Transactions with Affiliates

 

Transactions between banks and their affiliates are governed by Sections 23A and 23B of the Federal Reserve Act.  An affiliate of a bank is any bank or entity that controls, is controlled by or is under common control with such bank.  Generally, Sections 23A and 23B (i) limit the

 

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extent to which the bank or its subsidiaries may engage in “covered transactions” with any one affiliate to an amount equal to 10% of such institution’s capital stock and surplus, and maintain an aggregate limit on all such transactions with affiliates to an amount equal to 20% of such capital stock and surplus, and (ii) require that all such transactions be on terms substantially the same as, or at least as favorable to those that, the bank has provided to a non-affiliate.  Certain covered transactions also must be adequately secured by eligible collateral.  The term “covered transaction” includes the making of loans, purchase of assets, issuance of a guarantee and similar other types of transactions.  Section 23B applies to “covered transactions” as well as sales of assets and payments of money to an affiliate.  These transactions must also be conducted on terms substantially the same as, or at least favorable to those that, the bank has provided to non-affiliates.

 

The Financial Reform Act also provides that banks may not “purchase an asset from, or sell an asset to” a bank insider (or their related interests) unless (i) the transaction is conducted on market terms between the parties, and (ii) if the proposed transaction represents more than 10 percent of the capital stock and surplus of the bank, it has been approved in advance by a majority of the bank’s non-interested directors.

 

Loans to Insiders

 

The Federal Reserve Act and related regulations impose specific restrictions on loans to directors, executive officers and principal shareholders of banks.  Under Section 22(h) of the Federal Reserve Act, loans to a director, an executive officer and to a principal shareholder of a bank, and to entities controlled by any of the foregoing, may not exceed, together with all other outstanding loans to such person and entities controlled by such person, the bank’s loan-to-one borrower limit.  Loans in the aggregate to insiders and their related interests as a class may not exceed two times the bank’s unimpaired capital and unimpaired surplus until the bank’s total assets equal or exceed $100,000,000, at which time the aggregate is limited to the bank’s unimpaired capital and unimpaired surplus.  Section 22(h) also prohibits loans above amounts prescribed by the appropriate federal banking agency to directors, executive officers and principal shareholders of a bank or bank holding company, and to entities controlled by such persons, unless such loan is approved in advance by a majority of the board of directors of the bank with any “interested” director not participating in the voting.  The FDIC has prescribed the aggregate loan amount to such person for which prior board of director approval is required, as being the greater of $25,000 or 5% of capital and surplus (up to $500,000).  Section 22(h) requires that loans to directors, executive officers and principal shareholders be made on terms and underwriting standards substantially the same as offered in comparable transactions to other persons.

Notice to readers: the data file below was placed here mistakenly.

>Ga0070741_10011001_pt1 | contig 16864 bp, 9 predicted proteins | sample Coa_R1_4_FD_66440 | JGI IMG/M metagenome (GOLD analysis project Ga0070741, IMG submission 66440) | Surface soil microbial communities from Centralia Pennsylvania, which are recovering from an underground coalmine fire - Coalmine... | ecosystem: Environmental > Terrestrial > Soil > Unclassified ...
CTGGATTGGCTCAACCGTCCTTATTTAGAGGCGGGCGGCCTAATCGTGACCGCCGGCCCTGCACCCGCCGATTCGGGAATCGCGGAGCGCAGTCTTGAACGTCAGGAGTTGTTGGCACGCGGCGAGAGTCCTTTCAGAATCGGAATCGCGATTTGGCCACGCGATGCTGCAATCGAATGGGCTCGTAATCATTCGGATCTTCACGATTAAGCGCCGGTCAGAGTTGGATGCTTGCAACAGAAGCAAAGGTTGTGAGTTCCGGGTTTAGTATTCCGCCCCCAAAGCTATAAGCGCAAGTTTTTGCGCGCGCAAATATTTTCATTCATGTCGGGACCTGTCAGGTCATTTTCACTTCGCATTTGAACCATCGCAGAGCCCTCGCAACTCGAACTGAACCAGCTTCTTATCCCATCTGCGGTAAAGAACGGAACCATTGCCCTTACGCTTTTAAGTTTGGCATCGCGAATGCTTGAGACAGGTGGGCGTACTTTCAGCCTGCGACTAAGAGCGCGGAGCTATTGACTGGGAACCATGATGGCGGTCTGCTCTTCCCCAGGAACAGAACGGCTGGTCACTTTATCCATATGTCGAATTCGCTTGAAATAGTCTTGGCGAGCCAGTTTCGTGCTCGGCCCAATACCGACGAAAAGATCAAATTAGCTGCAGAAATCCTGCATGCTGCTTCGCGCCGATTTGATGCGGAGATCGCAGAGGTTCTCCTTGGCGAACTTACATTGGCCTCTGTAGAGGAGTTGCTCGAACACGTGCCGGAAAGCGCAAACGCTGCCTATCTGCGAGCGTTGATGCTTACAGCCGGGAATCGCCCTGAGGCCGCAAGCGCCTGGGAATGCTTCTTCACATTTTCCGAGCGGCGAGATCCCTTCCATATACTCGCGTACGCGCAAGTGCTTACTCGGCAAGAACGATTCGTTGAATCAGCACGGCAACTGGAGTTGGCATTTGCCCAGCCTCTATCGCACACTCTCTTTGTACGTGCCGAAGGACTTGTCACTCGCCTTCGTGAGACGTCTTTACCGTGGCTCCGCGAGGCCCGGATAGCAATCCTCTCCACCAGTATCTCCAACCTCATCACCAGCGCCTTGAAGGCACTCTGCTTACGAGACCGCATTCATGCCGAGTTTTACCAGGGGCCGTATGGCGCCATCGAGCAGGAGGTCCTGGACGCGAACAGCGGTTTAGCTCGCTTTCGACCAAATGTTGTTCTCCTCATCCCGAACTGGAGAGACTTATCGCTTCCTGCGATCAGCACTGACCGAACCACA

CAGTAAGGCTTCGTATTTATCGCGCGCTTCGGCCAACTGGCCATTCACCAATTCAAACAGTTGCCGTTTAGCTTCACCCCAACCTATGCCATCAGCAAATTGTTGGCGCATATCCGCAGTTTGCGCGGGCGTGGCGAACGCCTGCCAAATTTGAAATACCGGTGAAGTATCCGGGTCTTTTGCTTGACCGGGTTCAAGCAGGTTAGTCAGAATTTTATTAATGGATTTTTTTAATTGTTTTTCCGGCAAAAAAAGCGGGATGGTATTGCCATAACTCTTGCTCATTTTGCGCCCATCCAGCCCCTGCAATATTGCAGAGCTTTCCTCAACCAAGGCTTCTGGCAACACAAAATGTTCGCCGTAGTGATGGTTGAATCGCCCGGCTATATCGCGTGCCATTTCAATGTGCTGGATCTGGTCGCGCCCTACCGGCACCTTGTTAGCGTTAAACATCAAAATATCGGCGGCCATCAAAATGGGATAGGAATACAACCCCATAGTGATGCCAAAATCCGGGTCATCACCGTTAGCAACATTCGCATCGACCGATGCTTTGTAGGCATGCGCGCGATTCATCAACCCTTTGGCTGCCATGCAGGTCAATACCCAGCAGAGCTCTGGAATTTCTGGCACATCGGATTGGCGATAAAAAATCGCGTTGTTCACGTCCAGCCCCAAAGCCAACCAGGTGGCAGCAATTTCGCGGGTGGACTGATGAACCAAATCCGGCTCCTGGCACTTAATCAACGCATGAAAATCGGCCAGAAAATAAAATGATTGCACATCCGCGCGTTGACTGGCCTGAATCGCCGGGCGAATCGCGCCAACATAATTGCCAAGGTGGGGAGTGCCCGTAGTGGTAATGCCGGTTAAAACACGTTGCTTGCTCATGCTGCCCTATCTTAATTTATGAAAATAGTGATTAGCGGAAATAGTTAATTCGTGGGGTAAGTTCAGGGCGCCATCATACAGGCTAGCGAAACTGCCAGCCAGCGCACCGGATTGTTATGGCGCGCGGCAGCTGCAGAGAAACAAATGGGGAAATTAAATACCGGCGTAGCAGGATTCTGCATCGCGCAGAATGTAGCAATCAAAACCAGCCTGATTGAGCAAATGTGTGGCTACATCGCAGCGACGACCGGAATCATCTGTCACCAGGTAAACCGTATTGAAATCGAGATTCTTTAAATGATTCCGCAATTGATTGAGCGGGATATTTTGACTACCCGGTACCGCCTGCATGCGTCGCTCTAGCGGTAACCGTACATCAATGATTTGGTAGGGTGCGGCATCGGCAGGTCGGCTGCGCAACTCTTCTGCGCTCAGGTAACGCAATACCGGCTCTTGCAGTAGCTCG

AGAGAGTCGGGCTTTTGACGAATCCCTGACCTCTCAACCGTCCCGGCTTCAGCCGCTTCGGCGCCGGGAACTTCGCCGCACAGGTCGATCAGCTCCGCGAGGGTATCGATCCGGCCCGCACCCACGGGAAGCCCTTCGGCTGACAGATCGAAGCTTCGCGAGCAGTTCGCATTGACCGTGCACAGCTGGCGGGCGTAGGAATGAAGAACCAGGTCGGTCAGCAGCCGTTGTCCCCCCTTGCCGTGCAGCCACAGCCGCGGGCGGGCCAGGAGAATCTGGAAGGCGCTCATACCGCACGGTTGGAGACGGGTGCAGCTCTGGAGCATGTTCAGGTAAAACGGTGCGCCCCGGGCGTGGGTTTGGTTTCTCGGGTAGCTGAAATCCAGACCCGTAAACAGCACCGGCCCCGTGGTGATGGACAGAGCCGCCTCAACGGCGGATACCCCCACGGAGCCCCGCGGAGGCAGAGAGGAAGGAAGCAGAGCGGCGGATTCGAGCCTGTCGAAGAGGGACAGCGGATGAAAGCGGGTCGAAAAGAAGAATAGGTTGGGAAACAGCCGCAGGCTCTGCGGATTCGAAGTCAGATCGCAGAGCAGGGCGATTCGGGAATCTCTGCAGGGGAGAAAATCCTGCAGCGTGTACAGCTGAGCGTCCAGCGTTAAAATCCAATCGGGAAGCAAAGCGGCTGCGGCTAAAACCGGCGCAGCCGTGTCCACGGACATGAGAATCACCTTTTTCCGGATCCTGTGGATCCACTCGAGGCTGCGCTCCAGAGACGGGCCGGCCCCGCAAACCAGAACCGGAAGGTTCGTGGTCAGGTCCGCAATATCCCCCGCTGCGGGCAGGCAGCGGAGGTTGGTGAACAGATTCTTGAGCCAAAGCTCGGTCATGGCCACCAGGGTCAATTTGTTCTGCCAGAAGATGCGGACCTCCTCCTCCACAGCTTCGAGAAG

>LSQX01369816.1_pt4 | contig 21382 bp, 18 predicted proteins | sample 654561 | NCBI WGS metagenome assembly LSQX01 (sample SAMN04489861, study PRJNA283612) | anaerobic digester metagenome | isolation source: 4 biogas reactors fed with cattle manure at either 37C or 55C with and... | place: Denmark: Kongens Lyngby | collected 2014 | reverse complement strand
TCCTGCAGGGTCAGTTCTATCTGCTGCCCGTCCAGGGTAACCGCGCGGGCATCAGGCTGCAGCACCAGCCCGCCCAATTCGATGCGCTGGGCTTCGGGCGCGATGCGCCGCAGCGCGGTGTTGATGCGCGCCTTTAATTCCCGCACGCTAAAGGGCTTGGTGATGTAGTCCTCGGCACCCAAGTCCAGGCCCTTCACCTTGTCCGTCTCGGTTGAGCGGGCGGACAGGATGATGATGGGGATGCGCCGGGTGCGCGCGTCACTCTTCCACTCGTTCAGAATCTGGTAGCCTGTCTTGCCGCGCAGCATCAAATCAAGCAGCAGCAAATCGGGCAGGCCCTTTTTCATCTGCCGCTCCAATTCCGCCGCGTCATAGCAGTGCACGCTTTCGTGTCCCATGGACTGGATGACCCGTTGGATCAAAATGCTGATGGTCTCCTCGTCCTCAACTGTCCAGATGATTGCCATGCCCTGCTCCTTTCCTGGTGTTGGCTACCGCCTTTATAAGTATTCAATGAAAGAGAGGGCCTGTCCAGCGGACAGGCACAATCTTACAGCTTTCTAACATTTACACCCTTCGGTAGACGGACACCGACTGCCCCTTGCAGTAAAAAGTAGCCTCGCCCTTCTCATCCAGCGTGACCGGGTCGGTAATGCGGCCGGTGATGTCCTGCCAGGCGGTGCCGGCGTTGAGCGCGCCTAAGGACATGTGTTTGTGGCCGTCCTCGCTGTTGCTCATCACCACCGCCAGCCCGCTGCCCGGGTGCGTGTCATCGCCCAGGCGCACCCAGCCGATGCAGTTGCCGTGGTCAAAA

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Community Reinvestment Act